Italian writer pays honor to France in protest
The Italian journalist and writer Corrado Augias personally presented his Legion of Honor to the French Embassy in Italy on Monday, in protest against the decoration of Egyptian President Abdel Fattah al-Sisi with the same award.
Augias, 85, refused to “share this honor” with al-Sisi, who was decorated with the Grand Cross during his state visit to France last week.
“In my opinion, President (Emmanuel) Macron should not have awarded the Legion of Honor to a head of state who has objectively been an accomplice to atrocious criminals”, wrote Augias in a letter published by the Italian daily La Repubblica.
This gesture reflects the outrage of the Italian public as the Egyptian secret service is suspected of being responsible for the kidnapping, torture and murder of Italian researcher Giulio Regeni.
Regeni, a 28-year-old doctoral student studying in Egypt, disappeared on January 25, 2016, on the fifth anniversary of a popular uprising that forced President Hosni Mubarak to step down after 30 years in power. Nine days later, his body was found on a highway.
While Egyptian authorities deny any involvement in the student’s death, observers say signs of torture on Regeni’s body were similar to those caused by Egyptian police torture.
His mother, who has since fought to uncover the truth about her son’s death, said she only recognized the body through the tip of her nose.
After years of investigations by Italian prosecutors, despite a lack of cooperation from Cairo, the Rome public prosecutor’s office called on December 10 for the trial of four Egyptian officers, including a general.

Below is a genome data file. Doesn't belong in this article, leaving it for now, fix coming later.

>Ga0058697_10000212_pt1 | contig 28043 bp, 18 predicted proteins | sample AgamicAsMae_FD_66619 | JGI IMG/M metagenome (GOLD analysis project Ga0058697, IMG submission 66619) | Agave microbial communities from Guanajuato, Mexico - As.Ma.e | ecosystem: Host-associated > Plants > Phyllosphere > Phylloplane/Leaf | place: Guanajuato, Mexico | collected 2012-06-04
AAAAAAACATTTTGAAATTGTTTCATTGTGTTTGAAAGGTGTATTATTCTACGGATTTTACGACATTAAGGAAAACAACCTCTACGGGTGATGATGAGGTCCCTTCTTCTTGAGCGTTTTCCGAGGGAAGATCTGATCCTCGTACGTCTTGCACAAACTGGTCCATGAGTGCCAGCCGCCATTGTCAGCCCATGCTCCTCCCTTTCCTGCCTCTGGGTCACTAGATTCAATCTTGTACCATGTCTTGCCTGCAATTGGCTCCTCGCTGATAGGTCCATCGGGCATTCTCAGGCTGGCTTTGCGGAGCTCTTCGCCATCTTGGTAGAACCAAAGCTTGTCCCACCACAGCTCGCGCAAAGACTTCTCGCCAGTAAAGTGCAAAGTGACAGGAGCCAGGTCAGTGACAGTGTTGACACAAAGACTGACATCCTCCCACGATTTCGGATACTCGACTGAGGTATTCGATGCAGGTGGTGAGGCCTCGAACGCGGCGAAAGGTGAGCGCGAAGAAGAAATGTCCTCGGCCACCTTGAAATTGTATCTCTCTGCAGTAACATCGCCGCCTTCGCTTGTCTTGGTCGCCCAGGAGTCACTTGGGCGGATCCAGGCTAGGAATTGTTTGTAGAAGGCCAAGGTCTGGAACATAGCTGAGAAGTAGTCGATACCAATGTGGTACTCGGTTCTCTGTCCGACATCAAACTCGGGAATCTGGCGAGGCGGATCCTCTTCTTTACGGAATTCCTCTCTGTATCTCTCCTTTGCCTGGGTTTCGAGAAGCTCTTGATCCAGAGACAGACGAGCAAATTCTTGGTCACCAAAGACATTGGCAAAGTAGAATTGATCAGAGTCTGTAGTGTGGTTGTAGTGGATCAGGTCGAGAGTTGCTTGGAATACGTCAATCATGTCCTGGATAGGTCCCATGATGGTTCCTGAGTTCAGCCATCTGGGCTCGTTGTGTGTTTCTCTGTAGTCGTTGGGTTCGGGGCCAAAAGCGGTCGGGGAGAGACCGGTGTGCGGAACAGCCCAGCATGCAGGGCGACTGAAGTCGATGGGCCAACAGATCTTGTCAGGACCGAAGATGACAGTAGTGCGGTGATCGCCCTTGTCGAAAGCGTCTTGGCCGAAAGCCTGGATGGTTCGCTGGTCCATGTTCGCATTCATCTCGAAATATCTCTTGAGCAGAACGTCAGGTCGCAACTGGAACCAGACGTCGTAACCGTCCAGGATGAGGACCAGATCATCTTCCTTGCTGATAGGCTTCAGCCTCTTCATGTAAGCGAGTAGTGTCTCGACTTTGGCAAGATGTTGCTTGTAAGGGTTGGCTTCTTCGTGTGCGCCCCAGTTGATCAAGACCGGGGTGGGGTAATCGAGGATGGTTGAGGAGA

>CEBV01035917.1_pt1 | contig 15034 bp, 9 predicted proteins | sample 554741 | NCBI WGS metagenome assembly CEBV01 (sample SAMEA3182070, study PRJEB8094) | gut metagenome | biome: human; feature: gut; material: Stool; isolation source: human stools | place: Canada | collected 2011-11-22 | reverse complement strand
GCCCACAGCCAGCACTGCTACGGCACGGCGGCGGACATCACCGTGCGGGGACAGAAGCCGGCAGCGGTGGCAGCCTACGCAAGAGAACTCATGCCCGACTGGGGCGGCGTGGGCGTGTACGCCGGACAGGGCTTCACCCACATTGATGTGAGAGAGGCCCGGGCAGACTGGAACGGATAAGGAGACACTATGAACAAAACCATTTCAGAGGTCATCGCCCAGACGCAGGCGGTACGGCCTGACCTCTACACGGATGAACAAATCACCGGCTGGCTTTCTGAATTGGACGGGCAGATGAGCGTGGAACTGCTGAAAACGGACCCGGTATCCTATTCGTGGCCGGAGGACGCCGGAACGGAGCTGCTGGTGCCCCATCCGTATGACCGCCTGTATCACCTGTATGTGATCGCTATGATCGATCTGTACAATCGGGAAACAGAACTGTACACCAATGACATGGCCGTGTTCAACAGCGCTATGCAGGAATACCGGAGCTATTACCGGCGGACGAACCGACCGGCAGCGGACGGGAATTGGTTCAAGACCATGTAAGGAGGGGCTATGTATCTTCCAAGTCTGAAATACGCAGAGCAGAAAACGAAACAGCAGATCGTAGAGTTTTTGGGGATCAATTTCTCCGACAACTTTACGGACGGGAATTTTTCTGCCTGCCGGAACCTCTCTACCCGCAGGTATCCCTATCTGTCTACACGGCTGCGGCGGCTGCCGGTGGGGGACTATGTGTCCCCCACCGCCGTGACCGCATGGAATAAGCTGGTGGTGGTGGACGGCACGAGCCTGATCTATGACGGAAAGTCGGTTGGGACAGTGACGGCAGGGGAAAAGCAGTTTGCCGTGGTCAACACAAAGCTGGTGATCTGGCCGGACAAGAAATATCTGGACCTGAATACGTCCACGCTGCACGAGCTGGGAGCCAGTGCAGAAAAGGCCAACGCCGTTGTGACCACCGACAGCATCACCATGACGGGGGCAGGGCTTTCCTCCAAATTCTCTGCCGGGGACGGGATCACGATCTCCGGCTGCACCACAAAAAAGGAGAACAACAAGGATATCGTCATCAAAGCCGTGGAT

“The fairness measure has been exceeded or even exaggerated,” Augias wrote. “The assassination of Giulio Regeni represents for us Italians a bloody wound, an affront, and I would have expected from President Macron a gesture of understanding if not of fraternity, in the name of the Europe that we are trying together, so difficult to build. “
After the discovery of Regeni’s body, Italy temporarily recalled its ambassador to Egypt. But since then Rome has gradually reestablished its relations with Cairo despite protests from the student’s family.
Roberto Fico, the president of the Italian Chamber of Deputies, declared after Augias’ gesture: “Europe must be united… especially when fundamental rights are at stake.
Riccardo Noury, spokesperson for Amnesty International in Italy, said he hoped that other Italian personalities decorated with the Legion of Honor would “form a long line” outside the French embassy to imitate the protest of Augias.
The UK-based human rights watchdog has been actively demanding the truth for Regeni and the release of Patrick Zaky, an Egyptian student at the University of Bologna who has also been jailed in Cairo since last February.
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